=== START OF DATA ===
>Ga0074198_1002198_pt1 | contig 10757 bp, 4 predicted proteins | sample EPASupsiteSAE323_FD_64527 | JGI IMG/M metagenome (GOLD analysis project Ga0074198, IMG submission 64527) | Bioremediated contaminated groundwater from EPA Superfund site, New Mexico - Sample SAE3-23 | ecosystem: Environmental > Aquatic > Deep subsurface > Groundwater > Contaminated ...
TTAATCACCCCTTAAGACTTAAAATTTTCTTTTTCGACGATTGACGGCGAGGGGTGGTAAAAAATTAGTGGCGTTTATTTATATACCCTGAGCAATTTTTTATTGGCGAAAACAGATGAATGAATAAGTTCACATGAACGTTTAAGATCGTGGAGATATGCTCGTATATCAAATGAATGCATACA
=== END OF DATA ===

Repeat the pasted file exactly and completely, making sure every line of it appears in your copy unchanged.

>Ga0074198_1002198_pt1 | contig 10757 bp, 4 predicted proteins | sample EPASupsiteSAE323_FD_64527 | JGI IMG/M metagenome (GOLD analysis project Ga0074198, IMG submission 64527) | Bioremediated contaminated groundwater from EPA Superfund site, New Mexico - Sample SAE3-23 | ecosystem: Environmental > Aquatic > Deep subsurface > Groundwater > Contaminated ...
TTAATCACCCCTTAAGACTTAAAATTTTCTTTTTCGACGATTGACGGCGAGGGGTGGTAAAAAATTAGTGGCGTTTATTTATATACCCTGAGCAATTTTTTATTGGCGAAAACAGATGAATGAATAAGTTCACATGAACGTTTAAGATCGTGGAGATATGCTCGTATATCAAATGAATGCATACA